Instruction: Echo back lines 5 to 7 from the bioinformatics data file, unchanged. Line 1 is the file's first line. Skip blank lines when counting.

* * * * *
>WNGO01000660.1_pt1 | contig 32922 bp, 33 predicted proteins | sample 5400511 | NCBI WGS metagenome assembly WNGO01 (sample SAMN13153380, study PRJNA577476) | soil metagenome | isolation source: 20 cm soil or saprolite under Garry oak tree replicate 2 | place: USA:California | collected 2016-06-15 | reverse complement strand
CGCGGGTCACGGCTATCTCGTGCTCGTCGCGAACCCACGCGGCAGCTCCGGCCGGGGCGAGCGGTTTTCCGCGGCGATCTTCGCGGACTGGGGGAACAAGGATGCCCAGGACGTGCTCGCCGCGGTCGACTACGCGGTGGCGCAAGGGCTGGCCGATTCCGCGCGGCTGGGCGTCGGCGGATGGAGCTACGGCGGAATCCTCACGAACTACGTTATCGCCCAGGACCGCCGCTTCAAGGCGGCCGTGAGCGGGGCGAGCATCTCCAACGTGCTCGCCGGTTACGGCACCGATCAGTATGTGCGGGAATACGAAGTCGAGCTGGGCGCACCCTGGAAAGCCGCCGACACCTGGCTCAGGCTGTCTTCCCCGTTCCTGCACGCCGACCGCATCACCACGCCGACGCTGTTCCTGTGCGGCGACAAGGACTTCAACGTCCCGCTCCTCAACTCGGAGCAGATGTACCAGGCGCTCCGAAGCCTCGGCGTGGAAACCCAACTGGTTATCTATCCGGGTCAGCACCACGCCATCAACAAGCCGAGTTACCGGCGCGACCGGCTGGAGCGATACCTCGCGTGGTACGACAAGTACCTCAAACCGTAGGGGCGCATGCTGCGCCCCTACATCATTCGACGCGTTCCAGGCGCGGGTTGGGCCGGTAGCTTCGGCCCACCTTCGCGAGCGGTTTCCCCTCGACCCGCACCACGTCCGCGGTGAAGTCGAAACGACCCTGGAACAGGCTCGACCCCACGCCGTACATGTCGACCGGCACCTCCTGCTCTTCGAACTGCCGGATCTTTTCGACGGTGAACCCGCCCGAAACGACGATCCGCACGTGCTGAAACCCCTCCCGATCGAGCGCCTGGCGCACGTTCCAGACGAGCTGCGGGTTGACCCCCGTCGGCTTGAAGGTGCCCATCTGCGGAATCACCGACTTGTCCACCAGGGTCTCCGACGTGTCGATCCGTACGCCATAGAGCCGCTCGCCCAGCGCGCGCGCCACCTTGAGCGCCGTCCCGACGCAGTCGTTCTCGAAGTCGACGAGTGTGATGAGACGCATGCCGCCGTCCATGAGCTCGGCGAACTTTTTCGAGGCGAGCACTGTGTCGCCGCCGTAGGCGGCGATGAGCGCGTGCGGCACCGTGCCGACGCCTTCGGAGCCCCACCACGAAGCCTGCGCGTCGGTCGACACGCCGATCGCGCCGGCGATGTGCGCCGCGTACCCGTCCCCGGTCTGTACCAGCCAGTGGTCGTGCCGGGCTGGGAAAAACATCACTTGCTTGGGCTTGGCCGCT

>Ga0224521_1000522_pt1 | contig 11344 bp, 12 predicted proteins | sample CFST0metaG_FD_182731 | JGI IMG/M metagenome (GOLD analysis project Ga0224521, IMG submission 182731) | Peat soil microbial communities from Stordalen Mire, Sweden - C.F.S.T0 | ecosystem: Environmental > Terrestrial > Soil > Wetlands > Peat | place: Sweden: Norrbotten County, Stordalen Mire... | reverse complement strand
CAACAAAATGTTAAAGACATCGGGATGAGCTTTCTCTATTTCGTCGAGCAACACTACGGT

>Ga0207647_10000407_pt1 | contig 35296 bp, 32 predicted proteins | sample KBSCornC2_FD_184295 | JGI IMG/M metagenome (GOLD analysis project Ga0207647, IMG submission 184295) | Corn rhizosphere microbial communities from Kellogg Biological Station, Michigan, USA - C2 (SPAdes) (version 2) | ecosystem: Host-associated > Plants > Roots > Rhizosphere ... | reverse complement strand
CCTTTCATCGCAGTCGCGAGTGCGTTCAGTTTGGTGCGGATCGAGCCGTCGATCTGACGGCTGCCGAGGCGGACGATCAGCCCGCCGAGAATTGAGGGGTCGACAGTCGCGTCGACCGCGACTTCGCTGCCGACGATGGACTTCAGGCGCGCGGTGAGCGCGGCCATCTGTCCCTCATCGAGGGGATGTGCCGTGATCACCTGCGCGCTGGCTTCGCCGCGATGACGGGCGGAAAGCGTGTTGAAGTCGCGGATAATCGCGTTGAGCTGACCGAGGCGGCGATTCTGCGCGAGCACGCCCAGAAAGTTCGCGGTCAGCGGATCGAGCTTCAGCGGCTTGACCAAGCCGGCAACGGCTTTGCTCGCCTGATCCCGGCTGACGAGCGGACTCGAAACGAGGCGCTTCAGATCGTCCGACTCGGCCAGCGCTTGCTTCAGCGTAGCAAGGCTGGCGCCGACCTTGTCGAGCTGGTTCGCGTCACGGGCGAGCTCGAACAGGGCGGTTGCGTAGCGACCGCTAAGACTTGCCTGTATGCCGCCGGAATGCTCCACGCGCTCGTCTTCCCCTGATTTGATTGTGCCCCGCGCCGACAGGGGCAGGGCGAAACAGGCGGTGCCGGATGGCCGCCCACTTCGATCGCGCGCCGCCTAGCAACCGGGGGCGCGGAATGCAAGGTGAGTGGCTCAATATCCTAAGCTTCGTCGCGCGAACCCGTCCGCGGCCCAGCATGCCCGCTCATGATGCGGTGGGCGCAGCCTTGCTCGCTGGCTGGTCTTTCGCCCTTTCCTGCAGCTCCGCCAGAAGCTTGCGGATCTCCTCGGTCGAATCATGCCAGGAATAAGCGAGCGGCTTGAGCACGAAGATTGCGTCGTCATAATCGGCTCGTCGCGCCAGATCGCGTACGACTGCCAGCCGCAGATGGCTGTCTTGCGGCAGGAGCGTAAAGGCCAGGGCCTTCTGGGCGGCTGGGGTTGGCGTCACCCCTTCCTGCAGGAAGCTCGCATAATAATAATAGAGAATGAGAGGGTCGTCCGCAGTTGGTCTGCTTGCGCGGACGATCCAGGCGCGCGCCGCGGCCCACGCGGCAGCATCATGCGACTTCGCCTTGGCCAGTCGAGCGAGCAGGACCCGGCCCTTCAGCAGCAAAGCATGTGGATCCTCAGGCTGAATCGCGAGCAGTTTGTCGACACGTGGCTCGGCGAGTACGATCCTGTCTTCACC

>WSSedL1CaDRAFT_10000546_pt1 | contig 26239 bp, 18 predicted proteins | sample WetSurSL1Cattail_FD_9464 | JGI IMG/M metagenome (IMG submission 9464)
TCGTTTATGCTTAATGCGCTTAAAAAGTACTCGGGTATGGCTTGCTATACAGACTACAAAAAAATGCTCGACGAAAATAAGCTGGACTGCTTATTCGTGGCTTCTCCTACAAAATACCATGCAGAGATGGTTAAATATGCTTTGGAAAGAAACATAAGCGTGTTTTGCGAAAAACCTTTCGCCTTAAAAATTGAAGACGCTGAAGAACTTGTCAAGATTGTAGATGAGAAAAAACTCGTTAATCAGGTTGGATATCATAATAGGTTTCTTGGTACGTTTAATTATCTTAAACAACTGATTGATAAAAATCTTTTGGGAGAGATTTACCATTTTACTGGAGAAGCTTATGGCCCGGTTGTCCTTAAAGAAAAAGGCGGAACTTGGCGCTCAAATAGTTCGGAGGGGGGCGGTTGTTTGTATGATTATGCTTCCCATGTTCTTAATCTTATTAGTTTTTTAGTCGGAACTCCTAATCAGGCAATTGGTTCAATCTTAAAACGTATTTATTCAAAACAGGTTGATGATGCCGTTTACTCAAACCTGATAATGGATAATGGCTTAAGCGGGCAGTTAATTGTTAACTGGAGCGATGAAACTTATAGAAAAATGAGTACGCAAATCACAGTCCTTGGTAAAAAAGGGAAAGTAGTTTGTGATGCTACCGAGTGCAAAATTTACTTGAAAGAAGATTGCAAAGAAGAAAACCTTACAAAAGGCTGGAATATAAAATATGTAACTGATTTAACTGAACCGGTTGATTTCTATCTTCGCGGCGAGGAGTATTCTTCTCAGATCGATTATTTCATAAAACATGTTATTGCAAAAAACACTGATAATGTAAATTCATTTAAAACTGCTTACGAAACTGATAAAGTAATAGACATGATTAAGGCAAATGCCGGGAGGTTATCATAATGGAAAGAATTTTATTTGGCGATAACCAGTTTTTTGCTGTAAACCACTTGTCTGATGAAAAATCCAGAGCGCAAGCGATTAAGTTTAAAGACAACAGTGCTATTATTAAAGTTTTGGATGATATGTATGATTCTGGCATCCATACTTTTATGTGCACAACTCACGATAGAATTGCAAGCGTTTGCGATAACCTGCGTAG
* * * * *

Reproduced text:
>Ga0207647_10000407_pt1 | contig 35296 bp, 32 predicted proteins | sample KBSCornC2_FD_184295 | JGI IMG/M metagenome (GOLD analysis project Ga0207647, IMG submission 184295) | Corn rhizosphere microbial communities from Kellogg Biological Station, Michigan, USA - C2 (SPAdes) (version 2) | ecosystem: Host-associated > Plants > Roots > Rhizosphere ... | reverse complement strand
CCTTTCATCGCAGTCGCGAGTGCGTTCAGTTTGGTGCGGATCGAGCCGTCGATCTGACGGCTGCCGAGGCGGACGATCAGCCCGCCGAGAATTGAGGGGTCGACAGTCGCGTCGACCGCGACTTCGCTGCCGACGATGGACTTCAGGCGCGCGGTGAGCGCGGCCATCTGTCCCTCATCGAGGGGATGTGCCGTGATCACCTGCGCGCTGGCTTCGCCGCGATGACGGGCGGAAAGCGTGTTGAAGTCGCGGATAATCGCGTTGAGCTGACCGAGGCGGCGATTCTGCGCGAGCACGCCCAGAAAGTTCGCGGTCAGCGGATCGAGCTTCAGCGGCTTGACCAAGCCGGCAACGGCTTTGCTCGCCTGATCCCGGCTGACGAGCGGACTCGAAACGAGGCGCTTCAGATCGTCCGACTCGGCCAGCGCTTGCTTCAGCGTAGCAAGGCTGGCGCCGACCTTGTCGAGCTGGTTCGCGTCACGGGCGAGCTCGAACAGGGCGGTTGCGTAGCGACCGCTAAGACTTGCCTGTATGCCGCCGGAATGCTCCACGCGCTCGTCTTCCCCTGATTTGATTGTGCCCCGCGCCGACAGGGGCAGGGCGAAACAGGCGGTGCCGGATGGCCGCCCACTTCGATCGCGCGCCGCCTAGCAACCGGGGGCGCGGAATGCAAGGTGAGTGGCTCAATATCCTAAGCTTCGTCGCGCGAACCCGTCCGCGGCCCAGCATGCCCGCTCATGATGCGGTGGGCGCAGCCTTGCTCGCTGGCTGGTCTTTCGCCCTTTCCTGCAGCTCCGCCAGAAGCTTGCGGATCTCCTCGGTCGAATCATGCCAGGAATAAGCGAGCGGCTTGAGCACGAAGATTGCGTCGTCATAATCGGCTCGTCGCGCCAGATCGCGTACGACTGCCAGCCGCAGATGGCTGTCTTGCGGCAGGAGCGTAAAGGCCAGGGCCTTCTGGGCGGCTGGGGTTGGCGTCACCCCTTCCTGCAGGAAGCTCGCATAATAATAATAGAGAATGAGAGGGTCGTCCGCAGTTGGTCTGCTTGCGCGGACGATCCAGGCGCGCGCCGCGGCCCACGCGGCAGCATCATGCGACTTCGCCTTGGCCAGTCGAGCGAGCAGGACCCGGCCCTTCAGCAGCAAAGCATGTGGATCCTCAGGCTGAATCGCGAGCAGTTTGTCGACACGTGGCTCGGCGAGTACGATCCTGTCTTCACC

>WSSedL1CaDRAFT_10000546_pt1 | contig 26239 bp, 18 predicted proteins | sample WetSurSL1Cattail_FD_9464 | JGI IMG/M metagenome (IMG submission 9464)